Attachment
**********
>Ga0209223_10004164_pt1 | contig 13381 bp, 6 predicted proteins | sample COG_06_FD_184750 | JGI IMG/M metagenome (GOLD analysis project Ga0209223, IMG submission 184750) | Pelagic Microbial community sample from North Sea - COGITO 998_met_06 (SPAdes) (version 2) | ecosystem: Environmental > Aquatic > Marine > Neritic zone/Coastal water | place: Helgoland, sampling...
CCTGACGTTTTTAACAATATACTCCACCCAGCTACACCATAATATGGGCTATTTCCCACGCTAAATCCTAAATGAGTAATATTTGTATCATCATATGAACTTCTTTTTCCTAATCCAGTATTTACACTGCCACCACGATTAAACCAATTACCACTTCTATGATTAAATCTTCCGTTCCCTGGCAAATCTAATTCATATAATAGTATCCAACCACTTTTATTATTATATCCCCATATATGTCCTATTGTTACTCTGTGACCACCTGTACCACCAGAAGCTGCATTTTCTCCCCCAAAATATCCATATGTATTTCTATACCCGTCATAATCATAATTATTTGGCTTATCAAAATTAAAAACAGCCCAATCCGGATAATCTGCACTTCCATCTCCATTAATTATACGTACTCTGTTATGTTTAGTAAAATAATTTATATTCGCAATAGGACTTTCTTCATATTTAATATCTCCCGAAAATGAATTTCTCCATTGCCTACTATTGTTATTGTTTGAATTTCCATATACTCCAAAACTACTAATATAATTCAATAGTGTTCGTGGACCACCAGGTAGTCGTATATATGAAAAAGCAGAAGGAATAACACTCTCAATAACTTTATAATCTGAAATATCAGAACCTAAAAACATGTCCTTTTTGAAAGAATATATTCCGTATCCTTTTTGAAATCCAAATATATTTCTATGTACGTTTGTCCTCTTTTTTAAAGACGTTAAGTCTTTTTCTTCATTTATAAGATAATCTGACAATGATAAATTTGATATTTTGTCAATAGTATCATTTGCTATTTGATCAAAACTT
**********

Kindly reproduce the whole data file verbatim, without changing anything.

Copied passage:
>Ga0209223_10004164_pt1 | contig 13381 bp, 6 predicted proteins | sample COG_06_FD_184750 | JGI IMG/M metagenome (GOLD analysis project Ga0209223, IMG submission 184750) | Pelagic Microbial community sample from North Sea - COGITO 998_met_06 (SPAdes) (version 2) | ecosystem: Environmental > Aquatic > Marine > Neritic zone/Coastal water | place: Helgoland, sampling...
CCTGACGTTTTTAACAATATACTCCACCCAGCTACACCATAATATGGGCTATTTCCCACGCTAAATCCTAAATGAGTAATATTTGTATCATCATATGAACTTCTTTTTCCTAATCCAGTATTTACACTGCCACCACGATTAAACCAATTACCACTTCTATGATTAAATCTTCCGTTCCCTGGCAAATCTAATTCATATAATAGTATCCAACCACTTTTATTATTATATCCCCATATATGTCCTATTGTTACTCTGTGACCACCTGTACCACCAGAAGCTGCATTTTCTCCCCCAAAATATCCATATGTATTTCTATACCCGTCATAATCATAATTATTTGGCTTATCAAAATTAAAAACAGCCCAATCCGGATAATCTGCACTTCCATCTCCATTAATTATACGTACTCTGTTATGTTTAGTAAAATAATTTATATTCGCAATAGGACTTTCTTCATATTTAATATCTCCCGAAAATGAATTTCTCCATTGCCTACTATTGTTATTGTTTGAATTTCCATATACTCCAAAACTACTAATATAATTCAATAGTGTTCGTGGACCACCAGGTAGTCGTATATATGAAAAAGCAGAAGGAATAACACTCTCAATAACTTTATAATCTGAAATATCAGAACCTAAAAACATGTCCTTTTTGAAAGAATATATTCCGTATCCTTTTTGAAATCCAAATATATTTCTATGTACGTTTGTCCTCTTTTTTAAAGACGTTAAGTCTTTTTCTTCATTTATAAGATAATCTGACAATGATAAATTTGATATTTTGTCAATAGTATCATTTGCTATTTGATCAAAACTT